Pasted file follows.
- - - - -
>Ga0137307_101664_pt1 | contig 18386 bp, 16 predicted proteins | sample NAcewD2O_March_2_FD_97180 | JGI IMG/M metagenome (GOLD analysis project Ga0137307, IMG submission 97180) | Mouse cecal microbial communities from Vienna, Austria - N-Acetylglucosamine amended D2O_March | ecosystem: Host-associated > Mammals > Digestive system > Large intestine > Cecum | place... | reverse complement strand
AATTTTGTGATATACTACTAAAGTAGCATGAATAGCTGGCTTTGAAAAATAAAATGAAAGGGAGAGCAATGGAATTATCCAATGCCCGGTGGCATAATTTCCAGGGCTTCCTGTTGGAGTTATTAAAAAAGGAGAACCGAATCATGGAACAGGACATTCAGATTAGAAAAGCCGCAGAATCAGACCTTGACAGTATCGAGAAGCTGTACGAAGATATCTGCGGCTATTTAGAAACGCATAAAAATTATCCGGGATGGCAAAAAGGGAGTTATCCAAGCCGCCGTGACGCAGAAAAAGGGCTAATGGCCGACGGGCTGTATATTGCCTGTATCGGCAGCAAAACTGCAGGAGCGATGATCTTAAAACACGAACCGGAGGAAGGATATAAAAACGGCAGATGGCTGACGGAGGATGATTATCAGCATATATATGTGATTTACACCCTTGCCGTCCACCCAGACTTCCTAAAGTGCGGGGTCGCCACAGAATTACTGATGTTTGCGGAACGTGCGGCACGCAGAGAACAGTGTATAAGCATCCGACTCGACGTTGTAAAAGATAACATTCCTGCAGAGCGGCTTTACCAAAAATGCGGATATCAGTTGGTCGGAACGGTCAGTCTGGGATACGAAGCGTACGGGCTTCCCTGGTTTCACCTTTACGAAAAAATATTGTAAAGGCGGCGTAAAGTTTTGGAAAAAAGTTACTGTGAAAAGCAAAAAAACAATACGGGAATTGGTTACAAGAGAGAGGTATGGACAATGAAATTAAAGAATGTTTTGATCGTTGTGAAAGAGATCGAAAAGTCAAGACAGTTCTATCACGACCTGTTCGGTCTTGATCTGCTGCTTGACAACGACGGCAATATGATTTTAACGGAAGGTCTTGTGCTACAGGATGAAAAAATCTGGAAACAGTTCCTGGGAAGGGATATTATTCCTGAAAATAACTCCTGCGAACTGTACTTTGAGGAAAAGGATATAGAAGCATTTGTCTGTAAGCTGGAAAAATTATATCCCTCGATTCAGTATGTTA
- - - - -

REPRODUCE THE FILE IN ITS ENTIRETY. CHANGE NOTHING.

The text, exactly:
>Ga0137307_101664_pt1 | contig 18386 bp, 16 predicted proteins | sample NAcewD2O_March_2_FD_97180 | JGI IMG/M metagenome (GOLD analysis project Ga0137307, IMG submission 97180) | Mouse cecal microbial communities from Vienna, Austria - N-Acetylglucosamine amended D2O_March | ecosystem: Host-associated > Mammals > Digestive system > Large intestine > Cecum | place... | reverse complement strand
AATTTTGTGATATACTACTAAAGTAGCATGAATAGCTGGCTTTGAAAAATAAAATGAAAGGGAGAGCAATGGAATTATCCAATGCCCGGTGGCATAATTTCCAGGGCTTCCTGTTGGAGTTATTAAAAAAGGAGAACCGAATCATGGAACAGGACATTCAGATTAGAAAAGCCGCAGAATCAGACCTTGACAGTATCGAGAAGCTGTACGAAGATATCTGCGGCTATTTAGAAACGCATAAAAATTATCCGGGATGGCAAAAAGGGAGTTATCCAAGCCGCCGTGACGCAGAAAAAGGGCTAATGGCCGACGGGCTGTATATTGCCTGTATCGGCAGCAAAACTGCAGGAGCGATGATCTTAAAACACGAACCGGAGGAAGGATATAAAAACGGCAGATGGCTGACGGAGGATGATTATCAGCATATATATGTGATTTACACCCTTGCCGTCCACCCAGACTTCCTAAAGTGCGGGGTCGCCACAGAATTACTGATGTTTGCGGAACGTGCGGCACGCAGAGAACAGTGTATAAGCATCCGACTCGACGTTGTAAAAGATAACATTCCTGCAGAGCGGCTTTACCAAAAATGCGGATATCAGTTGGTCGGAACGGTCAGTCTGGGATACGAAGCGTACGGGCTTCCCTGGTTTCACCTTTACGAAAAAATATTGTAAAGGCGGCGTAAAGTTTTGGAAAAAAGTTACTGTGAAAAGCAAAAAAACAATACGGGAATTGGTTACAAGAGAGAGGTATGGACAATGAAATTAAAGAATGTTTTGATCGTTGTGAAAGAGATCGAAAAGTCAAGACAGTTCTATCACGACCTGTTCGGTCTTGATCTGCTGCTTGACAACGACGGCAATATGATTTTAACGGAAGGTCTTGTGCTACAGGATGAAAAAATCTGGAAACAGTTCCTGGGAAGGGATATTATTCCTGAAAATAACTCCTGCGAACTGTACTTTGAGGAAAAGGATATAGAAGCATTTGTCTGTAAGCTGGAAAAATTATATCCCTCGATTCAGTATGTTA